Faced with these challenges, the capitalist class’s former attitude of grudging complacency was clearly no longer sufficient. With the labour movement now bureaucratised and purged of radicals, and the system as a whole not threatened as it had been in the 30s, the capitalist class felt less inhibited about fighting back. Beginning hesitantly under the Carter presidency, but growing exponentially under Reagan, a series of attacks were mounted on the people’s standard of living through monetary and fiscal policy, union-busting and corporate deregulation. The attacks met with a degree of success that probably surprised even the attackers. And the fact that the ‘reforms’ Reagan put in place were not significantly reversed, but consolidated, under the eight-year term of Democratic president Bill Clinton illustrates that what Reagan had wrought was viewed as a gain for the whole ruling class, and not just its Republican faction.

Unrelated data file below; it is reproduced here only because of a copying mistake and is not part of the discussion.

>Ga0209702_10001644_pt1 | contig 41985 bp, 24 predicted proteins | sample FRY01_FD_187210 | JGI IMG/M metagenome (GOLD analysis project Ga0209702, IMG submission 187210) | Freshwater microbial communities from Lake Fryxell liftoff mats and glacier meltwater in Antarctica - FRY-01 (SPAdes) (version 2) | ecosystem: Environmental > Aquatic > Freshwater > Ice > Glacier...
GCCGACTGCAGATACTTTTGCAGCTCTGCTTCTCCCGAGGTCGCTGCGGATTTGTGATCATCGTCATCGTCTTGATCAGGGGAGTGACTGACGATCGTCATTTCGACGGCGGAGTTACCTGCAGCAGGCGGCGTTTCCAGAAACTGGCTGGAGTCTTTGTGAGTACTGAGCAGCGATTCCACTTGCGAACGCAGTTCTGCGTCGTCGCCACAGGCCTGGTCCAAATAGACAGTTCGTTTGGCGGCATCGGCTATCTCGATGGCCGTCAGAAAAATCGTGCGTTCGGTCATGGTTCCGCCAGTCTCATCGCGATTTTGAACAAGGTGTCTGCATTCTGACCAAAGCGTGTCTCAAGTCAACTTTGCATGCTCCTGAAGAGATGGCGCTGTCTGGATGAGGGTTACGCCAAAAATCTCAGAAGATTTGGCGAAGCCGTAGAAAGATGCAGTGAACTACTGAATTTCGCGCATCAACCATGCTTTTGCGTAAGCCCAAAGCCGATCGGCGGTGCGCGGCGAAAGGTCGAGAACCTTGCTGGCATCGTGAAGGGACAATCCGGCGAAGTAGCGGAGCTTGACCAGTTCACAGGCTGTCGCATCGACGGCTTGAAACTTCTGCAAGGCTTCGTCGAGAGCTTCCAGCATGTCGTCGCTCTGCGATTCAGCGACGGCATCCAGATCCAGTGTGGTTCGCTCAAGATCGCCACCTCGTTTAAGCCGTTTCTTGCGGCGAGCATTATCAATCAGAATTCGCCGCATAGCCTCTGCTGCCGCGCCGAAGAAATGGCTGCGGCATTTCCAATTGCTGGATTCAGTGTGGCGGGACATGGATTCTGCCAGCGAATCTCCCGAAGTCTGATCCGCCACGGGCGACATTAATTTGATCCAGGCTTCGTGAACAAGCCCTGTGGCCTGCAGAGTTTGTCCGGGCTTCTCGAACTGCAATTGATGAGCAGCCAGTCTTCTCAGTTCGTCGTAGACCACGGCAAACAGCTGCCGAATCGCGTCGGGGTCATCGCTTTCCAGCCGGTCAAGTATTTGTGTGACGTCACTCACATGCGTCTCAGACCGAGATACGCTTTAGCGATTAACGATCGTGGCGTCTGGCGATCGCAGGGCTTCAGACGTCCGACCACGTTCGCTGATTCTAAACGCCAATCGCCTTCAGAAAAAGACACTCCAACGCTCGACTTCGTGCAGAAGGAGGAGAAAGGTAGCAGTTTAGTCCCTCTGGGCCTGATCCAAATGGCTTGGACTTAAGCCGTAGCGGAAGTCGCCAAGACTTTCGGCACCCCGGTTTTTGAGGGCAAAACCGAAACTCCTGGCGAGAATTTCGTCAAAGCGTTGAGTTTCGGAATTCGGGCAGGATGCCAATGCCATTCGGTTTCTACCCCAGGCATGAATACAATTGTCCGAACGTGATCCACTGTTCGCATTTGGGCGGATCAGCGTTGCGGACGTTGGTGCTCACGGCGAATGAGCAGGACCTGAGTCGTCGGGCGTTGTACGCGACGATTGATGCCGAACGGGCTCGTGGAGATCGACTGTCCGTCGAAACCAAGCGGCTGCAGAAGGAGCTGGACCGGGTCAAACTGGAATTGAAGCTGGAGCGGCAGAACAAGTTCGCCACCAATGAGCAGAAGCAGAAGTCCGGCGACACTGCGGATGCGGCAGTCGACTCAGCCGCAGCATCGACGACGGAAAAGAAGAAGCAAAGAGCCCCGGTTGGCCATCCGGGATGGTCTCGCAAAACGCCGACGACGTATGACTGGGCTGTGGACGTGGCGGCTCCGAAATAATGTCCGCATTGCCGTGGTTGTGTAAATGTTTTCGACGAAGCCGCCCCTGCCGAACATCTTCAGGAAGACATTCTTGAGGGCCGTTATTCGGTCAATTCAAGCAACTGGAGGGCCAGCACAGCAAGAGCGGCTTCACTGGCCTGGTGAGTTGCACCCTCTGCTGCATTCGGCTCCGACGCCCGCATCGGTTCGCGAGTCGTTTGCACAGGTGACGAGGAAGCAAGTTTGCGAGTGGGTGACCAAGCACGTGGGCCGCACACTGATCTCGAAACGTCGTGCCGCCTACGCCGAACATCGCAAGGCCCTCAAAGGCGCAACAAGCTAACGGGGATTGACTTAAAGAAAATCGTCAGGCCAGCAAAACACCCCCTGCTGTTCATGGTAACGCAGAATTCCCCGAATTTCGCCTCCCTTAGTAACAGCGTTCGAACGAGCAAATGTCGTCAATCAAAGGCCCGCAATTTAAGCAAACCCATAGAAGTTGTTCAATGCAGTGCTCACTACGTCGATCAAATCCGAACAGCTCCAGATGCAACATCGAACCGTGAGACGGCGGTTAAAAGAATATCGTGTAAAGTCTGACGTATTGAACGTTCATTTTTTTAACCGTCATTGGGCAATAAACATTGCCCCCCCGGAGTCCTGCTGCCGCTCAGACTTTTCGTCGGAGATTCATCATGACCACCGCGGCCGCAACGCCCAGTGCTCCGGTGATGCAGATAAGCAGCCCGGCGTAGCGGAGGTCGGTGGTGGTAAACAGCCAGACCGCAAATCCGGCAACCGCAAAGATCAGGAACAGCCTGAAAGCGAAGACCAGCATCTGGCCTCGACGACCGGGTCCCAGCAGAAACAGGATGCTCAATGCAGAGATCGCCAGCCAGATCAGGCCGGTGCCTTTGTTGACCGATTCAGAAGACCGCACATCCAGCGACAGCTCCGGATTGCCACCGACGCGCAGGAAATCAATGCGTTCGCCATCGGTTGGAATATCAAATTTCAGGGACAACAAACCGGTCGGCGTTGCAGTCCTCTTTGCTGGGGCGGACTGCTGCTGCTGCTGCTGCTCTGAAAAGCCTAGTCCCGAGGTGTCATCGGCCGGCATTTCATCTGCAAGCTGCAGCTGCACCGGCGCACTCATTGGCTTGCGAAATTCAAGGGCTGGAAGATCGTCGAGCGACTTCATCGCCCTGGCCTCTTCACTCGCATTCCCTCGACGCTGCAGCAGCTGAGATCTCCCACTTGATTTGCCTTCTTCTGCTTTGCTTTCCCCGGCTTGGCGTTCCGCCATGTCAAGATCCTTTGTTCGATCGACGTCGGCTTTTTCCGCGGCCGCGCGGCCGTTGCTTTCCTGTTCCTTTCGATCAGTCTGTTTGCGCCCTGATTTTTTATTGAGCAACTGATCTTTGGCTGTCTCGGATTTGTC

Efforts were no less intensive - and just as successful - on the foreign front, where the US was also striking back with redoubled vigour after the ’loss’ of Vietnam. These efforts paid off in the Suharto coup in Indonesia in 1965, the overthrow of Allende in Chile, the negotiated defeat of the guerrilla insurrection in El Salvador, the peaceful toppling of the Sandinista regime in Nicaragua, and the most spectacular victory of all - the downfall of the USSR and its eastern European client states (the US and its allies did not bring about this development, but helped it along at crucial points, and did not hesitate to take credit for it).